As part of Quality of ME I have to do assessments to document progress of the children developmentally. When parents become aware of this the following conversation is common.
- “What kind of tests do you do?”
- “I don’t test.”
- “How do you do assessments then?”
- “Daily observations. Developmental checklists. Samples of coloring, writing. Video/photos of speech and play.”
- “What do you do with this information?”
At that time I explain about the private eportfolios I have for each family of children not yet in school.
Collecting samples and checklists are easy to understand, but the daily observations is less clear. Here is what I consider daily observations:
Daily observations are just me watching, listening and internally comparing what I see happening within the space, between children, in different situations and gaining individual skills. To support what I’m witnessing I also take many photos and videos. (You see just a small amount shared through posts on the blog or on Facebook.) I also specifically look for skills that I expect to see developing and/or we have been working on.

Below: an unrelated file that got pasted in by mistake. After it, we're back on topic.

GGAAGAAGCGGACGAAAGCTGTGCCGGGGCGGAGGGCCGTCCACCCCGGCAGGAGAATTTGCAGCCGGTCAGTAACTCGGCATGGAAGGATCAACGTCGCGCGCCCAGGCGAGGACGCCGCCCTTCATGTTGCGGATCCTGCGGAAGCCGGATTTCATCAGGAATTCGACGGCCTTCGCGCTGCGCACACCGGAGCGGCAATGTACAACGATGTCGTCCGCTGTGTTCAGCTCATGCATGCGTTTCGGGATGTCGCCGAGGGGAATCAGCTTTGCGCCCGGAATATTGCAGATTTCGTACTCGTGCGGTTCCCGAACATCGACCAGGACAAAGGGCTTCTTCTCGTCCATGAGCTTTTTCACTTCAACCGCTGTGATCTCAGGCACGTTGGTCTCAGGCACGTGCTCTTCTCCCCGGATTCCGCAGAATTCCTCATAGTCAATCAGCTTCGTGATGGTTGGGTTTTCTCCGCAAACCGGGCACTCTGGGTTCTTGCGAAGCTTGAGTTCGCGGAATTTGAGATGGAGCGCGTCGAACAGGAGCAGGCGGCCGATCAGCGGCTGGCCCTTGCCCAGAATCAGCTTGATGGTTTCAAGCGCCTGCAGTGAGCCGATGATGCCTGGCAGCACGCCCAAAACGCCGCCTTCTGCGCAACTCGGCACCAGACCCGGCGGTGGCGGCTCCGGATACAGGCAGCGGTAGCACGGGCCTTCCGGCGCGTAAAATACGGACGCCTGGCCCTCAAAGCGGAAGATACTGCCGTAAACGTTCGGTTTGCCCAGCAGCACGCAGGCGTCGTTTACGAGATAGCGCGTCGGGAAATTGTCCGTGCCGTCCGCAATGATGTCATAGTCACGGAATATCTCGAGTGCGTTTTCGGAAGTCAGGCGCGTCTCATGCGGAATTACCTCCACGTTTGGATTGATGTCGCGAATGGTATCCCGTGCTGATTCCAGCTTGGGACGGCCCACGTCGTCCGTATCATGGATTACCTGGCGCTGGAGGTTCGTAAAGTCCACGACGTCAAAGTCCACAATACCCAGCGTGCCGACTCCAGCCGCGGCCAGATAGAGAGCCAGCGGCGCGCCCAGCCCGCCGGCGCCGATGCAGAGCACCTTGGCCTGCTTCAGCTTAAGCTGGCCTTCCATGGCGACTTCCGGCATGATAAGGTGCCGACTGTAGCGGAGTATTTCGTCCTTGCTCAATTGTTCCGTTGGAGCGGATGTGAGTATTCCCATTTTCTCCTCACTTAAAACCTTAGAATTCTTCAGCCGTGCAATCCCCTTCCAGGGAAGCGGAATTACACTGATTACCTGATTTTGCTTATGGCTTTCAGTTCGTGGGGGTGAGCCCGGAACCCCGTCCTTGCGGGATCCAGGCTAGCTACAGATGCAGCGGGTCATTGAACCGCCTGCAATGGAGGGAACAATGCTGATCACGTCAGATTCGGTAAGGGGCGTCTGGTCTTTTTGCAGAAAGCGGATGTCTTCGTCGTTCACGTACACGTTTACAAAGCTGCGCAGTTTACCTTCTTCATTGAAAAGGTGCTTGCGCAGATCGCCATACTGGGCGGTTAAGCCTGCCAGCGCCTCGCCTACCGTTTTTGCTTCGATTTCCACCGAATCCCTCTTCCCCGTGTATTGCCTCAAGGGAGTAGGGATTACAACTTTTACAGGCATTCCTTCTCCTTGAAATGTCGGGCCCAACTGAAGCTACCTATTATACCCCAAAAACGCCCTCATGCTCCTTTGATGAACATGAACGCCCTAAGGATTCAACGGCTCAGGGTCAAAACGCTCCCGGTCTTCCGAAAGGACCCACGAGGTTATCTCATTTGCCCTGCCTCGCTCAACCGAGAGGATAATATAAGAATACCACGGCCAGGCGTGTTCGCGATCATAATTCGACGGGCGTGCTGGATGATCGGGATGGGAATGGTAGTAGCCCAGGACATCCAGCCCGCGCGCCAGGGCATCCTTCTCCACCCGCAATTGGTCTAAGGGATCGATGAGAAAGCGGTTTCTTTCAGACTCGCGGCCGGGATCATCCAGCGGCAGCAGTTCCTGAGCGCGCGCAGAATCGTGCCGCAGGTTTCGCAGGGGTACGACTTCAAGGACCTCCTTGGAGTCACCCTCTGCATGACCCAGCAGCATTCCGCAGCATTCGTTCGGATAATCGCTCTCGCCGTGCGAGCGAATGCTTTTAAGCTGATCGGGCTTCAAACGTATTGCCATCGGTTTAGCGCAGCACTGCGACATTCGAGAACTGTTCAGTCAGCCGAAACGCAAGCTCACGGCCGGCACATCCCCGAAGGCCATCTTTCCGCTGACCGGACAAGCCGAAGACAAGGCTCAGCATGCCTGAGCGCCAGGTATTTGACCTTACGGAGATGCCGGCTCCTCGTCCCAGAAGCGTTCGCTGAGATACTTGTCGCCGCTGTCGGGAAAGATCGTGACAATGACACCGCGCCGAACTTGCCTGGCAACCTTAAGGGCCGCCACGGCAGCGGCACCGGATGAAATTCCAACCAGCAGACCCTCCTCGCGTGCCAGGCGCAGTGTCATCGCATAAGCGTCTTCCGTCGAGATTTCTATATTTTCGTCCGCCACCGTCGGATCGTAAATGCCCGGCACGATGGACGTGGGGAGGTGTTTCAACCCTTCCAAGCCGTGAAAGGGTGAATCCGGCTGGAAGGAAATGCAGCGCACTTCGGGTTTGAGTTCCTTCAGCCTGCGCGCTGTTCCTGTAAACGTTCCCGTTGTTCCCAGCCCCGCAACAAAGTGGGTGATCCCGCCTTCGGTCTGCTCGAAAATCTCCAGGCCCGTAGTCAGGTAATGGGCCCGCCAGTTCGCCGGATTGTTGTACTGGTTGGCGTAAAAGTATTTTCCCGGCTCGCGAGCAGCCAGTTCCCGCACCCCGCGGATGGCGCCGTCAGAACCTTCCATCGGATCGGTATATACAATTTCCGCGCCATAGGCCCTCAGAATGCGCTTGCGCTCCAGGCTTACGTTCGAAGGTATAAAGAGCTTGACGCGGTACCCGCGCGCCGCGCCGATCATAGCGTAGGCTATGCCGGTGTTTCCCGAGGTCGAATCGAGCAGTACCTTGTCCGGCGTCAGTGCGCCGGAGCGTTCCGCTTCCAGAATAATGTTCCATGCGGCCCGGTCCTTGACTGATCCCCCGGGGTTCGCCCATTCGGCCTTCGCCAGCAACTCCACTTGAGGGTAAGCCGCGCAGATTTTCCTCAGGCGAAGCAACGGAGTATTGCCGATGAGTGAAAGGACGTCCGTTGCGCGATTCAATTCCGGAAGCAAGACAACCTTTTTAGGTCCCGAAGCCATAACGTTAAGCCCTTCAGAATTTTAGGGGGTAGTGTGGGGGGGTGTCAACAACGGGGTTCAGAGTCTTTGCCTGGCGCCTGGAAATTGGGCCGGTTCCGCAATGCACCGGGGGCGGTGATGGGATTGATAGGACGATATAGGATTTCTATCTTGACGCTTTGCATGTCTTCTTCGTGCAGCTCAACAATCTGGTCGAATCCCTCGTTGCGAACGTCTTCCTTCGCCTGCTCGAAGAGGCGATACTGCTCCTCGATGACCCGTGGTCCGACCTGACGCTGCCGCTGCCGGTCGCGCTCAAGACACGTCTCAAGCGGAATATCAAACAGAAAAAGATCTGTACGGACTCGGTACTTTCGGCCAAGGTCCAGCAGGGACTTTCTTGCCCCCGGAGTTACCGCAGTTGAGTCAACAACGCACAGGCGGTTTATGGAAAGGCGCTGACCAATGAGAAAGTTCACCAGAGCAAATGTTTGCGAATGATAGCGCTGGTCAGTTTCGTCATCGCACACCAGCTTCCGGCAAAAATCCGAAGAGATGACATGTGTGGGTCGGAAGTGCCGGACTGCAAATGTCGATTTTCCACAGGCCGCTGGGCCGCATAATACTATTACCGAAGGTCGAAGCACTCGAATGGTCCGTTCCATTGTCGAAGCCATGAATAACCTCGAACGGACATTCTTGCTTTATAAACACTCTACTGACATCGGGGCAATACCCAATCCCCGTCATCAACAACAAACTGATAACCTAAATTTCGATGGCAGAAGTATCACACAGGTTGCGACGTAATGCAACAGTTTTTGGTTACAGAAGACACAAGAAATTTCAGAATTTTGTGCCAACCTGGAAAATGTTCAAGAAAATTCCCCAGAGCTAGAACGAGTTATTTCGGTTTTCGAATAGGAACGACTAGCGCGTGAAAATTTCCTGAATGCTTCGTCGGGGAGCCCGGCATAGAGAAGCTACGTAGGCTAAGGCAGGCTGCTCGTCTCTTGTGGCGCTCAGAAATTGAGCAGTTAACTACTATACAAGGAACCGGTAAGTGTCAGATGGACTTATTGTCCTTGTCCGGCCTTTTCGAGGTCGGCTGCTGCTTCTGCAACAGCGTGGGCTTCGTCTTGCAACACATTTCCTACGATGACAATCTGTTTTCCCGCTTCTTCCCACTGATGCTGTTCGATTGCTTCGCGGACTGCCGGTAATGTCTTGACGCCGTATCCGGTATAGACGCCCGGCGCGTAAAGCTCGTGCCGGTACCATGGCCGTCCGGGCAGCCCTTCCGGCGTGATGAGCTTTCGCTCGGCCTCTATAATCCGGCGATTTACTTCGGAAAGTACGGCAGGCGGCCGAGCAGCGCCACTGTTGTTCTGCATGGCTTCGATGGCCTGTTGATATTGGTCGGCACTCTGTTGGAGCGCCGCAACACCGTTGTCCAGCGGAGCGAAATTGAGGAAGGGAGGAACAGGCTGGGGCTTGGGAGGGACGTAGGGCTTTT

What I love doing is taking what I think of as snapshots of a moment. It’s as simple as just snapping a view of the space at one time, seeing what everyone is engaged in at the same time/same place. I can then make notes about what was seen and heard.
Why are assessments like this important?
- They support the choice in routine, rules and equipment available for the child directed play.
- It helps direct materials I might add in or remove from the space.
- It leads me to research areas where I need more knowledge or want current information.
- It supports the communication between myself and parents to best provide for each child.
- It guides lessons that occur throughout our daily activities.